How does copyright work?


How does copyright work?

In: Other

The laws are different in every country. In general, if you create a work, you own it and other people can’t reproduce it in most situations for a long time.

Copyright gives the author of a creative work a legal monopoly on that work. For example if I write a book, nobody can go and copy that book and sell it without my permission. And nobody can adapt it into a sequel or movie, or translate it into another language. That gives me the ability profit from my writing by selling that permission: for example I’ll let a publisher release my book, but only if I get a cut of the profits (“royalties”) from each sale. Or I can sell (“assign”) my copyright altogether, taking cash now in exchange for giving up control. If somebody breaks the rules and “infringes” on my copyright, I can sue them to get them to stop, and get the profits they made.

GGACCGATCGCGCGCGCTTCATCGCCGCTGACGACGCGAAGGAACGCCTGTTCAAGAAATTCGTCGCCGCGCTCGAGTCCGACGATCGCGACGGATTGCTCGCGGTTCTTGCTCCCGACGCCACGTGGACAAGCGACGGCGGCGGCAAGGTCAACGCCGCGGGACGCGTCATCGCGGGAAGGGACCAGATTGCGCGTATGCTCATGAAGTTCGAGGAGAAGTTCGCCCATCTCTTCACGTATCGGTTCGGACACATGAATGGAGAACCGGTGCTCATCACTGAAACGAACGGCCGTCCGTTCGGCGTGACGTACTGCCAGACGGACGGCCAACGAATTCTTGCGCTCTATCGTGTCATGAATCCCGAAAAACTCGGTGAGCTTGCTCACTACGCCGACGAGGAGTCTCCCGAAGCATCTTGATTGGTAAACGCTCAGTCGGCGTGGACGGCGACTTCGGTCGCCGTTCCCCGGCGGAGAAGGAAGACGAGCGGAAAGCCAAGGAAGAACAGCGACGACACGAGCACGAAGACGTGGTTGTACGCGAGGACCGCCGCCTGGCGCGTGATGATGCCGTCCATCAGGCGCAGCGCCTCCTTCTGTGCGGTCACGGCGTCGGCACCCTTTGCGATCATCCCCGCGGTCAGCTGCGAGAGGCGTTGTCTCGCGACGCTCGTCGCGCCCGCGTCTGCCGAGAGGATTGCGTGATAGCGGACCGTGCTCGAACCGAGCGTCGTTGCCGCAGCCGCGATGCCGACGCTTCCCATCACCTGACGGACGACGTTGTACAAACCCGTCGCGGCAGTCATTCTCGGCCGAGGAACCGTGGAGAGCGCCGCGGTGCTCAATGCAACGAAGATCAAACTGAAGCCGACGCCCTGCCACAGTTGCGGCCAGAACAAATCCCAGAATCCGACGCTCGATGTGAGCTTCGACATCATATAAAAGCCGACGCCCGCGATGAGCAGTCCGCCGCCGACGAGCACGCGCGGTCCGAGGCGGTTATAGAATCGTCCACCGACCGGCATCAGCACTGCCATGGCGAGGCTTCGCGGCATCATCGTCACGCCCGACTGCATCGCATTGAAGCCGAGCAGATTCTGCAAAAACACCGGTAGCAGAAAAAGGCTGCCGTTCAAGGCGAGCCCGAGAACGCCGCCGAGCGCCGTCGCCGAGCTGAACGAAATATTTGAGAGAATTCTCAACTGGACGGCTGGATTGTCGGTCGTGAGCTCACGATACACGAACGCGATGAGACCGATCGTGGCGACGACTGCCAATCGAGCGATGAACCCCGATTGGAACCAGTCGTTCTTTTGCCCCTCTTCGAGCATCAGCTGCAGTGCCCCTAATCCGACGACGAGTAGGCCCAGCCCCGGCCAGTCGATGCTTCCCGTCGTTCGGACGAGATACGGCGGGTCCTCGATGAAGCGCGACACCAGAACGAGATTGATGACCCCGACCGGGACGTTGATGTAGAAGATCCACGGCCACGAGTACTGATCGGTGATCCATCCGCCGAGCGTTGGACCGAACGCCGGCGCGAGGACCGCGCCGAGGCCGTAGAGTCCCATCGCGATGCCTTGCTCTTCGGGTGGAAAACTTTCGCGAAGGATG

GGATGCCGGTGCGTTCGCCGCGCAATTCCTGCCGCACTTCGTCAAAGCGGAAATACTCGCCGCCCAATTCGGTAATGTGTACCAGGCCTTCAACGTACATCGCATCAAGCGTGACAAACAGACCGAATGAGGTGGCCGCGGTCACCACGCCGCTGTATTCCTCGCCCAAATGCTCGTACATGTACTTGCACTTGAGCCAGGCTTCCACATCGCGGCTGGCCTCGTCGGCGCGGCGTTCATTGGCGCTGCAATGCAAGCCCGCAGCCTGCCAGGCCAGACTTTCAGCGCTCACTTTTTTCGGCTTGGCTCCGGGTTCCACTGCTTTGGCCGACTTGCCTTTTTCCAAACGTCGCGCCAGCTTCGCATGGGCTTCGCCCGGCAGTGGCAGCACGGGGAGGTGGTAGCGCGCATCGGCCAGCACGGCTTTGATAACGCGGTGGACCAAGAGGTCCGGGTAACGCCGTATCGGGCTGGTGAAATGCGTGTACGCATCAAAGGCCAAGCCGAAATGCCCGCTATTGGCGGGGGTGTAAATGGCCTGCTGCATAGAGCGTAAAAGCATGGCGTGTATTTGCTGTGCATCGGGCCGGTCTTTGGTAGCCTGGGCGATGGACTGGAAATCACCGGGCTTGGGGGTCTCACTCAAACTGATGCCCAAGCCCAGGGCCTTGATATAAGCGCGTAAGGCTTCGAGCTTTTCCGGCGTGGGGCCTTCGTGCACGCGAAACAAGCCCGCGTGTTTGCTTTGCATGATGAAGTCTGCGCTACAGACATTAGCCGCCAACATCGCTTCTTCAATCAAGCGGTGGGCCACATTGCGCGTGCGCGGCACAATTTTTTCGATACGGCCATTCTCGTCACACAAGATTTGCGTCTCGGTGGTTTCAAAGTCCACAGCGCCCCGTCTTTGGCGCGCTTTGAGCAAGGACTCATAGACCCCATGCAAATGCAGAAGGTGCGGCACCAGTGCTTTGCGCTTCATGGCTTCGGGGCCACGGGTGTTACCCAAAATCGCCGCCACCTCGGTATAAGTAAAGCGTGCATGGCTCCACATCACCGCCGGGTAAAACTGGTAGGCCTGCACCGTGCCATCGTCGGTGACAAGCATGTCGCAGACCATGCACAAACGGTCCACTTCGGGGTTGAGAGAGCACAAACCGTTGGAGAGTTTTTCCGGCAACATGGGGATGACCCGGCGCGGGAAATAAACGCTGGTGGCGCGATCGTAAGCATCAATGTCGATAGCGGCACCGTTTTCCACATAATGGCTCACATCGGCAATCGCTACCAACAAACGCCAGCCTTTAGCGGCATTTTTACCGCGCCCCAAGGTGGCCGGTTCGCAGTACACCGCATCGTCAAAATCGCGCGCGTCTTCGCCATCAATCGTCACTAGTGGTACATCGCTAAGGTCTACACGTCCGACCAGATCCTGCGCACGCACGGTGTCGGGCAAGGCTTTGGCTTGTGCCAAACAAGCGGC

Although this used to be different in the past, today copyright applies to a work as soon as you create it. A mere idea is not restricted, but as soon as you put pen to paper copyright can apply. You don’t need a special notice to claim copyright or file to register it, although these can help enforce your claim. And under the Berne Convention, copyright applies in other countries as well.

There are limitations on copyright which vary by country. The main one is that copyright is temporary, although today copyright terms are very long: in the United States it lasts for 70 years after the death of the author. Some works are not copyright-restricted, such as works by the U.S. government. And other people don’t need the rightsholder’s permission to make “fair use” of a copyrighted work, the way a book review might quote portions of the book, or the way a parody necessarily copies some elements from the work it is based on.

The purpose of copyright is to incentivize authors to create new media, by allowing them to profit from their work. But the restrictions also discourage other people from using those works as inspiration for new ones. That’s why copyright law has to carefully strike a balance between giving benefits to the original author and not putting too many restrictions on everyone else.